A Decline in Diagnoses

There was a steep drop in cancer diagnoses in the U.S. during the early phase of the coronavirus pandemic. A study published Aug. 4 in JAMA Network Open presents data from Quest Diagnostics showing that weekly diagnoses of six cancers—breast, colorectal, lung, pancreatic, stomach and esophageal cancer—fell by around 46% in March and early April 2020 compared to the period between January 2019 and February 2020. The researchers looked at data on patients who received a test of any kind from Quest, identifying patients who were diagnosed with the stipulated cancers for the first time. They found that new diagnoses dropped the most for breast cancer, falling by 52%. Pancreatic cancer diagnoses fell by 25%, which was the least dramatic drop. “Patients didn’t have the opportunity to have routine screens because they were told not to go to their doctors for routine visits,” Harvey Kaufman, Quest’s senior medical director, told STAT. “And if they had some mild symptoms, they waited or ignored them.”

Patients and Doctors May Have Different Priorities

A study published in the August 2020 issue of the Journal of the National Comprehensive Cancer Network finds that pancreatic ductal adenocarcinoma (PDAC) patients and doctors do not rank their care priorities in the same order. Researchers at Cedars-Sinai Medical Center in Los Angeles asked 135 patients and 54 doctors what outcomes they valued most. Based on cumulative responses, the top priority for patients was physical function, while for doctors it was pain. Patients also placed more importance on ability to do things for themselves and others, ability to ask others for help, and sleep quality. Doctors instead prioritized anxiety and depression. “These findings can inform PDAC providers regarding ways to achieve more patient-centered care and facilitate the design of PDAC trials that address outcomes identified as important by patients,” the researchers write in the paper.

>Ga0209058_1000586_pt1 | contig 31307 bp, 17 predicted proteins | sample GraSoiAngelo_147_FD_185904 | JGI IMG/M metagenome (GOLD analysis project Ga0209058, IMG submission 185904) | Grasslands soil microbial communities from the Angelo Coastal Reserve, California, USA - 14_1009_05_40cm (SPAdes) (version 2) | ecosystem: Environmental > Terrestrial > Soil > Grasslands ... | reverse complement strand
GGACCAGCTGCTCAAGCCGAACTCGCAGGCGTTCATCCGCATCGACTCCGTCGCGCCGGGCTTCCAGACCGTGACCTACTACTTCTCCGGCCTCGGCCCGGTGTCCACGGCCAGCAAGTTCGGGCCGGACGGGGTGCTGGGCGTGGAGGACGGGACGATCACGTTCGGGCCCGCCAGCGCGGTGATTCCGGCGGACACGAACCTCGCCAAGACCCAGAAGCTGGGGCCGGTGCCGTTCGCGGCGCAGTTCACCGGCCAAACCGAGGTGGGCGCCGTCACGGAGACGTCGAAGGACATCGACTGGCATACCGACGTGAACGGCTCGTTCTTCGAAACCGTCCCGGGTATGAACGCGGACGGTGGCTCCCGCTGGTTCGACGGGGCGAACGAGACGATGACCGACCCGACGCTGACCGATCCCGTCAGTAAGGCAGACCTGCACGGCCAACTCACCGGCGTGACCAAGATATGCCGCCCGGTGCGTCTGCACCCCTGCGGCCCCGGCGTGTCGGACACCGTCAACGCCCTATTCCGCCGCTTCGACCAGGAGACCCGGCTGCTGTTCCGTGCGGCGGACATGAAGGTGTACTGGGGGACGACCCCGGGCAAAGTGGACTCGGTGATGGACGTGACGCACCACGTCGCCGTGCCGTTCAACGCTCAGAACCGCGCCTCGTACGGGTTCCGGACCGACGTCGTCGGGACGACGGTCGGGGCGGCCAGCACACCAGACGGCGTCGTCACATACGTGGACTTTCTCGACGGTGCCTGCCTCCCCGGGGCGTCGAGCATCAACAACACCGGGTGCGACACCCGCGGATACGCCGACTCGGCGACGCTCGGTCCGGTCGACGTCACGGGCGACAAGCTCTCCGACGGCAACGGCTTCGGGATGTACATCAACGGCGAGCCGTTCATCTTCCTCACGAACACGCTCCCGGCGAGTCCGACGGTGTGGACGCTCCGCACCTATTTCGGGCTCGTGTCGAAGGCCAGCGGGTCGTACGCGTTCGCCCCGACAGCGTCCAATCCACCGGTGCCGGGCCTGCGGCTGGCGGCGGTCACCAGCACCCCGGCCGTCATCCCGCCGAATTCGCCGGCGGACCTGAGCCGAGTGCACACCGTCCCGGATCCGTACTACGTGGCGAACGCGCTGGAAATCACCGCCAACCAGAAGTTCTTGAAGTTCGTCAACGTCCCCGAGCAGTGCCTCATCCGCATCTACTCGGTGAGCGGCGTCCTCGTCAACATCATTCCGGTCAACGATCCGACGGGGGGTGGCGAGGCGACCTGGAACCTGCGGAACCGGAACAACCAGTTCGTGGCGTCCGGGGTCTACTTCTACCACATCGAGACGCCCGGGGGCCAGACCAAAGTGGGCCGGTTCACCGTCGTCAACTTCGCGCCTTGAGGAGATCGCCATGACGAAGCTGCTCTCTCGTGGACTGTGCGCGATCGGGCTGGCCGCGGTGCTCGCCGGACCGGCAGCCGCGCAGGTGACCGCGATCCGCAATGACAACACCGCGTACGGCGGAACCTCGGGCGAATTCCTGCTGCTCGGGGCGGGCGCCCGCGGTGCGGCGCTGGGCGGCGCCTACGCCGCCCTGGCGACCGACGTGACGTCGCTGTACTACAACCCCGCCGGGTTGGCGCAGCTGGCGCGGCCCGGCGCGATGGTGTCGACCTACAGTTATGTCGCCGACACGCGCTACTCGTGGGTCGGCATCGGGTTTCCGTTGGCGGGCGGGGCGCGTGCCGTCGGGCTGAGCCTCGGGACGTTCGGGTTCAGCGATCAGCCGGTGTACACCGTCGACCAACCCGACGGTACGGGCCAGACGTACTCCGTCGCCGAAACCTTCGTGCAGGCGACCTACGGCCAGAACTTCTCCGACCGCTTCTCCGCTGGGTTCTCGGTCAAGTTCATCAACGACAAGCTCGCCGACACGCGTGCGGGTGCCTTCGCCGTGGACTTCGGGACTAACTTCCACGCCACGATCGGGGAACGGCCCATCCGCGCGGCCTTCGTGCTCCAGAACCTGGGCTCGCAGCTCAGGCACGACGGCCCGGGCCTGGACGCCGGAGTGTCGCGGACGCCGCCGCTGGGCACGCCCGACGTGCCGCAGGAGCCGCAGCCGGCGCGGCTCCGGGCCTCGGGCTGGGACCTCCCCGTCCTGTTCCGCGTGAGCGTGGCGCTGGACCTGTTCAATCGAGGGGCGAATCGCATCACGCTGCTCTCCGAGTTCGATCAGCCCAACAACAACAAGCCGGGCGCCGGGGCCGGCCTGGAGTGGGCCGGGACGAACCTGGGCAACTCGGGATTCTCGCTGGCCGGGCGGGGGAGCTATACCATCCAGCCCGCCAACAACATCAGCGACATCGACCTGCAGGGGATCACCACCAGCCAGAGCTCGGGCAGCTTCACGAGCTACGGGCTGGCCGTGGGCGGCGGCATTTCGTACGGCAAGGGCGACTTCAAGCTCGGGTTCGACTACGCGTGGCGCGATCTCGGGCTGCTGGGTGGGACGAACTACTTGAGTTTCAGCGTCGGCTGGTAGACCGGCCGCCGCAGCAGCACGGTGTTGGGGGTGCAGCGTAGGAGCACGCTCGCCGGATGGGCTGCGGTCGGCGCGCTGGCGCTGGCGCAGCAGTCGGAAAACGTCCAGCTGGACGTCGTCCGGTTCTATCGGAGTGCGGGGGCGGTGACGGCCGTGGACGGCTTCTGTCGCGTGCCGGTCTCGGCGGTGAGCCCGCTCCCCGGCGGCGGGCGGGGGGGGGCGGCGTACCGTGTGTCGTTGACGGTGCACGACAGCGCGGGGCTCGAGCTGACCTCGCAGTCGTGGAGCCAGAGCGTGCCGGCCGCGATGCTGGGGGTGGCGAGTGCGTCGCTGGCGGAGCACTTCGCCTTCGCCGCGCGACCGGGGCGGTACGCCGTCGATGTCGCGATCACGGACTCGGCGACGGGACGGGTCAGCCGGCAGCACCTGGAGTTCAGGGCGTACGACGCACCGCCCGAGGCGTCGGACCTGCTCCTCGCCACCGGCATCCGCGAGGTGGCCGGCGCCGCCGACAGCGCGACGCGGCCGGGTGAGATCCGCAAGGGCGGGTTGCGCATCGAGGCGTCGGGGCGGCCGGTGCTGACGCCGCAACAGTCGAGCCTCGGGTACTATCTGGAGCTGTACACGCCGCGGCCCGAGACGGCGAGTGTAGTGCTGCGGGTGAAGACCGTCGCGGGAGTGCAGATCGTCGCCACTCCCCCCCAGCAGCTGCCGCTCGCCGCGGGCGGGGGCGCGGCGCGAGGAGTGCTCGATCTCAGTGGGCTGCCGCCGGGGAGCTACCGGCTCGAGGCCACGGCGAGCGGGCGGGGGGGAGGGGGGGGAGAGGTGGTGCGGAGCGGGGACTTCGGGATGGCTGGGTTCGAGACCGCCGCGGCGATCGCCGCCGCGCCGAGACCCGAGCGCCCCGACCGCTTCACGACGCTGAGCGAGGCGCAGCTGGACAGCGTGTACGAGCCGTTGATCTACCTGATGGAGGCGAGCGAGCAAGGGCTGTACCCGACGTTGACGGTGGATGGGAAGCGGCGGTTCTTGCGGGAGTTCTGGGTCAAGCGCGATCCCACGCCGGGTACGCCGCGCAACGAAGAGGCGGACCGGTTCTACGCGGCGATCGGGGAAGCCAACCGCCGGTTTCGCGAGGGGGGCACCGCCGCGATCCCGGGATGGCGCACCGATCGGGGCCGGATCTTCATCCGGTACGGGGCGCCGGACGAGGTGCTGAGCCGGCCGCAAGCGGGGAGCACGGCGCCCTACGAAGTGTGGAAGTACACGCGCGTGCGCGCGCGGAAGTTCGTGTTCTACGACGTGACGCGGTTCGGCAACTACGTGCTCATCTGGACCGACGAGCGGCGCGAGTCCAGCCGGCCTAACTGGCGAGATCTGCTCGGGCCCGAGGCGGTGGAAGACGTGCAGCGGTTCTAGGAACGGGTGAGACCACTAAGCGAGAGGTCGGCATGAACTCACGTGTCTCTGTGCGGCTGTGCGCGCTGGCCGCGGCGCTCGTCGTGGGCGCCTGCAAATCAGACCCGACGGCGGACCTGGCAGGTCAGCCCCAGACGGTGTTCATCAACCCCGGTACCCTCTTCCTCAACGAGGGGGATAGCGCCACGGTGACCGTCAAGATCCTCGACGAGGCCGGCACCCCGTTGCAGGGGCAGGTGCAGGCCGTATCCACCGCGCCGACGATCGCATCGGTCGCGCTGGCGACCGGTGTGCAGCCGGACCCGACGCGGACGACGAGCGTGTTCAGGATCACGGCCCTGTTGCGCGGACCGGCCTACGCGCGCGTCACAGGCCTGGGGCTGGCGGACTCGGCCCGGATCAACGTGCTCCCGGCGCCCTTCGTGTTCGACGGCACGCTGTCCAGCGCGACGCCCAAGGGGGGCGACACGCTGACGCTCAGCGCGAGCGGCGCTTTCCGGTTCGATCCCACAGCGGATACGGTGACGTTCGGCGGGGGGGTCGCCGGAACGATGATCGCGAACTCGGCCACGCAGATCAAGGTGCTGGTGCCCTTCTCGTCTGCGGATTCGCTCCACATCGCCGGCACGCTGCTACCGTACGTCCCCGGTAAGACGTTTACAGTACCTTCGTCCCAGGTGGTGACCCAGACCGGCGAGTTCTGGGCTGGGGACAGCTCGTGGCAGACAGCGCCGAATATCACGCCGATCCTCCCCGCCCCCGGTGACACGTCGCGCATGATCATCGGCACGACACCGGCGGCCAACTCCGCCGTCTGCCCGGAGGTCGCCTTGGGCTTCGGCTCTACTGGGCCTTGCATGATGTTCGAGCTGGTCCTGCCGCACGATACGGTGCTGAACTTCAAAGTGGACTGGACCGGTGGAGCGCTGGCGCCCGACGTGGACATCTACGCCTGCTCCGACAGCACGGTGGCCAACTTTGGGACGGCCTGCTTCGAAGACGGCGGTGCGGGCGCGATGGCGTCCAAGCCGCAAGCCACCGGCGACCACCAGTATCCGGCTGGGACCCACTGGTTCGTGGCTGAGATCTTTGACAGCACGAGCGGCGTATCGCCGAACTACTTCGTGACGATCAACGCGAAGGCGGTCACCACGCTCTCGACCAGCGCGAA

New Therapy Approved for Multiple Myeloma

The Food and Drug Administration on Aug. 5 approved Blenrep (belantamab mafodotin-blmf) for people with multiple myeloma who have received at least four prior treatments and are no longer responding to therapy. Blenrep consists of an antibody targeting the protein BCMA attached to the highly toxic chemotherapy d​rug monomethyl auristatin F. The drug binds to multiple myeloma cells, which have the BCMA protein on their exterior, and then kills them with the chemotherapy. The drug causes severe eye problems. Rakesh Popat of University College London, who was involved in the trial that led to the drug’s approval, told Cancer Discovery that these eye problems can be mitigated if the therapy is paused when symptoms flare and restarted when they abate.​​​